originally written 07/10/2010
I have to admit, it’s a challenge not to read books about London while I’m in London. This is another one, albeit about an area which I could stand to learn more about, biology. Reading it was mostly a low-key experience; however, parts of it did become quite technical, especially the bits about taxonomy, and being a moron I found it difficult to follow.
Nevertheless, my long-standing if handicapped interest in natural history meant that some parts of the book were familiar and remembered with fondness. For example, the author, Richard Fortey, is a specialist on trilobites. He was at pains to describe them to the readership at large, but I have known what trilobites are since I was . . . well, since I was in middle school at least. Probably earlier . So I was pleased when he mentioned Archaeopteryx (again, whose name I have known about for many years, though perhaps not as long an acquaintance as Jamie has had with that fossil); Kenneth P. Oakley and his exposé of the Piltdown Hoax (the subject of one of my poems, if I ever get around to it); the Natural History Museum in Dublin—the Dead Zoo; and when Fortey mentioned Ken Smith’s talk which featured slides with decaying bits of anatomy, I was reminded of my physical anthropology lab and how the butchest-looking football-player got queasy at the slides of people mashed up in train accidents. I also found a resonance with what Fortey said about the old, handwritten labels on specimens that retain character: “An old label is a message from a curator whom one might never have met, but a little personal message on paper nonetheless.” I feel a bit like this regarding the many books I boxed and labelled in the Center for Southwest Research; researchers years from now will open up the card boxes and will have to read the labels I wrote.
Of course, I learned much more that I didn’t already know. For example, one-fifth of all species are probably beetles. One way to estimate average growth rate of lichen is to use graveyards. Geoffrey Tandy, a cryptogam (marine algae) expert, got drafted in the cryptogram department of the British government during World War II because someone obviously assumed the lack of “r” was a typo, and in the end it was a fortitudinous mistake because he helped save a piece of sea-wracked code that was deciphered and helped the Allies. Have you ever heard of the Cameroonian timbu fly? No, nor do you want to! It used to live in the gussets of drawers left out to dry. Its favorite habitat was somewhere dark, warm, moist and preferably the closer to urine, the better. Yikes. The largely magnified photo of the fly and its fangs completes the awful picture in your mind’s eye. Fortunately modern steam irons have eradicated them from most places, but they are still around in developing countries.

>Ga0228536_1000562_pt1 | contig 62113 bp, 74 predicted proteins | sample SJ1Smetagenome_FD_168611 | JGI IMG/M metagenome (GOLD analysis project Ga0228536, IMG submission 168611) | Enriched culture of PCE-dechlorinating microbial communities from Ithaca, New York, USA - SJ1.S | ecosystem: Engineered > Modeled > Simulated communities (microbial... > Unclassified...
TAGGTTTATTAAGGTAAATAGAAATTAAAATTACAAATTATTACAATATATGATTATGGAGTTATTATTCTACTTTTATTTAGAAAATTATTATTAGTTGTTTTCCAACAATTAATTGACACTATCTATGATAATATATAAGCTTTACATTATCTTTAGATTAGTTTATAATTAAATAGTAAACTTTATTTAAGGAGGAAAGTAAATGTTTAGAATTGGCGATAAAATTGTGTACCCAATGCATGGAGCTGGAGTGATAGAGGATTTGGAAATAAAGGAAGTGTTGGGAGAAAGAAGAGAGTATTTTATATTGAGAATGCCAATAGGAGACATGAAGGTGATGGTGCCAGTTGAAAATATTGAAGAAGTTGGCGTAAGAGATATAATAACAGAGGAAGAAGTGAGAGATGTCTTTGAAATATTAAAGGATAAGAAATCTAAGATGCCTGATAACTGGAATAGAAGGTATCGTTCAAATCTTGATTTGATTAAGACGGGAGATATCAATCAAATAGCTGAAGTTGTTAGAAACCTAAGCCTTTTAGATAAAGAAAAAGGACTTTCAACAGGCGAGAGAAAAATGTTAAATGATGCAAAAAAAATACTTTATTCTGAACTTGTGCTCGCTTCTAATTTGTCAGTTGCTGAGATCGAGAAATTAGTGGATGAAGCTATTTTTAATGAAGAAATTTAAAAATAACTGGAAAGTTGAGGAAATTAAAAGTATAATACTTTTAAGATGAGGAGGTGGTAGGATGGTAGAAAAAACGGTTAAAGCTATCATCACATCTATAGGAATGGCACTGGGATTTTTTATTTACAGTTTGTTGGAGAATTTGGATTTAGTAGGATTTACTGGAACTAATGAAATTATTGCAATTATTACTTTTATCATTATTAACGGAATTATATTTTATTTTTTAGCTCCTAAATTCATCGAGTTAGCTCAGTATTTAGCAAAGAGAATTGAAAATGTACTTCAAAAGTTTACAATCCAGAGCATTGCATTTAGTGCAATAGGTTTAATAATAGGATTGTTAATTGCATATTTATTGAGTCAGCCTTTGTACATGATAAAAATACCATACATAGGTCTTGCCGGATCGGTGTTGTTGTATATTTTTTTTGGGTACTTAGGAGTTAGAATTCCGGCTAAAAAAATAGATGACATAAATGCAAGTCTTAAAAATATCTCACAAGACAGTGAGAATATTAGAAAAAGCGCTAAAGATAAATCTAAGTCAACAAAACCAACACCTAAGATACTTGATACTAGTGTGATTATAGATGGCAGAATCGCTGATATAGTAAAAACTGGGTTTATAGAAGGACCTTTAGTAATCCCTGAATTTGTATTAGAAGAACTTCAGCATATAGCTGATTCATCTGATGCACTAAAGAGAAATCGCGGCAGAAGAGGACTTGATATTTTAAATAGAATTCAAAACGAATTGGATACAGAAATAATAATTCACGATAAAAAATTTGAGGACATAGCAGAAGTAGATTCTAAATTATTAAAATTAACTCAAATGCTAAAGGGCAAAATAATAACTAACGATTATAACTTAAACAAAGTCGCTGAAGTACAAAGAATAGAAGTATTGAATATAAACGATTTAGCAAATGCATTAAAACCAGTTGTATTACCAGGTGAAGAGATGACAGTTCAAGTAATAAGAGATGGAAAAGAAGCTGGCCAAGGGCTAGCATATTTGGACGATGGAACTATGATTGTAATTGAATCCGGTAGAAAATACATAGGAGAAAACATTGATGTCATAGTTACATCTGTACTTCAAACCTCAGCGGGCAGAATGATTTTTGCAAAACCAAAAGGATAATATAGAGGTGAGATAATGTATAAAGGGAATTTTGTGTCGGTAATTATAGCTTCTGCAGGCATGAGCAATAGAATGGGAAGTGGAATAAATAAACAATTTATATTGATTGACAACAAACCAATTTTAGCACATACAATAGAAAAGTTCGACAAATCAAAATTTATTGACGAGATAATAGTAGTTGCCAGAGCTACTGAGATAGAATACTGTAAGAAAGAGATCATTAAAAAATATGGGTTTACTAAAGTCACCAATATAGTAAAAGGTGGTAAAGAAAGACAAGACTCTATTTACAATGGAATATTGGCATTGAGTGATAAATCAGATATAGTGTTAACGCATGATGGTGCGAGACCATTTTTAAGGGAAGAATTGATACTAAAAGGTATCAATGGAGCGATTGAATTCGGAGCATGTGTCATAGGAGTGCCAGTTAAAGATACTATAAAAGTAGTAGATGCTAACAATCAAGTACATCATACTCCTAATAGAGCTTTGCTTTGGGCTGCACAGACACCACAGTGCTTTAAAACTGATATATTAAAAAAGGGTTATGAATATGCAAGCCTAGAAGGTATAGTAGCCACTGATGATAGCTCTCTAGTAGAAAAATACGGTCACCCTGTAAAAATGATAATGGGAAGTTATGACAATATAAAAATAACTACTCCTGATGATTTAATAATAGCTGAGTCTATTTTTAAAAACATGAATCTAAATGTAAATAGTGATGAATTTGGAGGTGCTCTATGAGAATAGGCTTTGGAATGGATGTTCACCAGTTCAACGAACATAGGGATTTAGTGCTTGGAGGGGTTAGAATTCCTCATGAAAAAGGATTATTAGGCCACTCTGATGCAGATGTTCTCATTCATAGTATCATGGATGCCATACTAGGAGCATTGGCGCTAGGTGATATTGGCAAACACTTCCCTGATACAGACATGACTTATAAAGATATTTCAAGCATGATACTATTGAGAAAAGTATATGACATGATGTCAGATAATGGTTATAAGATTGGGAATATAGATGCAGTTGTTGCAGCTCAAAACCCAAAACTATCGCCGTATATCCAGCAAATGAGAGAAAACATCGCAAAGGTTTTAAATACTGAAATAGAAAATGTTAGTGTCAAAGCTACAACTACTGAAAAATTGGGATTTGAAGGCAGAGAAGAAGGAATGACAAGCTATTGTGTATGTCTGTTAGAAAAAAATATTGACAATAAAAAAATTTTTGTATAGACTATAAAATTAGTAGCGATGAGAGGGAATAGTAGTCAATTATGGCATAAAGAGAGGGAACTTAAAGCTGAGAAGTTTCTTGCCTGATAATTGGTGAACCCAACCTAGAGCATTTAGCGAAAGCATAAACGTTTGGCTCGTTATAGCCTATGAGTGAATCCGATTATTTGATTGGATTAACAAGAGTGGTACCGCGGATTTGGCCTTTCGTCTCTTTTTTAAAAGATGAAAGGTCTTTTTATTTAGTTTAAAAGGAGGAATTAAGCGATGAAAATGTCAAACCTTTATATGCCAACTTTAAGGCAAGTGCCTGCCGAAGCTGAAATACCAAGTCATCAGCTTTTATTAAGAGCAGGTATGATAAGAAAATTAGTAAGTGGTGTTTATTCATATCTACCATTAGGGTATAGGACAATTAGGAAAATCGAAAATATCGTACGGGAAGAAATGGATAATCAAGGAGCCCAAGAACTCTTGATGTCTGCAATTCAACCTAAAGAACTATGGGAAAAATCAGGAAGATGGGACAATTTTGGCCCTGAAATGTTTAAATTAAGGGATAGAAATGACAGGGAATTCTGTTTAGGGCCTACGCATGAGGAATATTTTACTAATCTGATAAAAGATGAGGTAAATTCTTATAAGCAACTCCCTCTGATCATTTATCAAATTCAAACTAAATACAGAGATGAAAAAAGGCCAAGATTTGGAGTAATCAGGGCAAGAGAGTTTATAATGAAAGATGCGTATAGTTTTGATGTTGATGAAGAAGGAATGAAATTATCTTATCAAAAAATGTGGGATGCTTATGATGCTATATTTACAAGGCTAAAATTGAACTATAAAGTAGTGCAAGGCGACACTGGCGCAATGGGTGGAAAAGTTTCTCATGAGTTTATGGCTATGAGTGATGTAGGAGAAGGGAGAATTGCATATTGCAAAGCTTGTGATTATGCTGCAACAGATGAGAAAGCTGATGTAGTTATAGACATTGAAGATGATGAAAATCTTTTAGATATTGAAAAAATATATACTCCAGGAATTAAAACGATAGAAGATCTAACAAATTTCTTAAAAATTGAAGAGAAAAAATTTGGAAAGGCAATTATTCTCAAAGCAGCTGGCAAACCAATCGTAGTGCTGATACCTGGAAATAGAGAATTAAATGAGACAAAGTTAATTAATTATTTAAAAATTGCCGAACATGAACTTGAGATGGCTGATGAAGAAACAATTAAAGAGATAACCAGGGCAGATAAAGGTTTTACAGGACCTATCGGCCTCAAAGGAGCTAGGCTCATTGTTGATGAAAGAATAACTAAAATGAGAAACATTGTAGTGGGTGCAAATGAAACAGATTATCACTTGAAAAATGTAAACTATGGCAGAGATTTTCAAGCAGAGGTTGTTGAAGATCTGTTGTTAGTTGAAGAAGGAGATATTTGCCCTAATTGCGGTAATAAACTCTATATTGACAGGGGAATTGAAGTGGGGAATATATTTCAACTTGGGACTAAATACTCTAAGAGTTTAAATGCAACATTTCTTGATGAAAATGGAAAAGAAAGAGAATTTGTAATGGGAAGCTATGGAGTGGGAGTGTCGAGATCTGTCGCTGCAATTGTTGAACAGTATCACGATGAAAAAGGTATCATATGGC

Fortey is very keen to give the ways natural history and how it relates to his beloved ex-work place and current-haven a relevance in the modern world and links studies of all kinds of organisms to how they improve the lives of man, beast, and the entire planet. “If medieval saints demonstrated selfless compassion by washing the sores of lepers, then their modern equivalents could be those who attempt to improve the lives of thousands of people whom they have never met by wading through mosquito-infested swamps crawling with infected snails.”
One hopes that people with money to invest dig deeply into their pocket after reading the book; those of us in a more modest mien can at least make donations to the Natural History Museum on our visits there. It’s important, in more ways than the obvious one.
Of course, it’s nice to see that scientists have a sense of humor. Once upon a time, someone gave a newly discovered species from the clam genus Abra the name Abra cadabra. Unfortunately, it was later discovered that it actually belonged in the genus Theora. I bet you didn’t know, either, that in 2005 Kenneth Wheeler and Kelly Miller named a series of slime-mould consuming beetles after then-Presient George W. Bush. (This was, in fact, apparently meant to honor the namesake as the scientists were self-processed longtime Republicans. But it’s still funny.) Also, I think I’ve outted Fortey as a closet Doctor Who fan. He describes some equipment as having “little automated arms like a Dalek,” and though he commits a faux pas when he says someone reminded him of William Hartnell, “the first Doctor Who,” he later makes up for it when mentioning a lab that is currently a World Health Organization reference centre. “I always hoped that the head of this laboratory would be known as Doctor WHO.”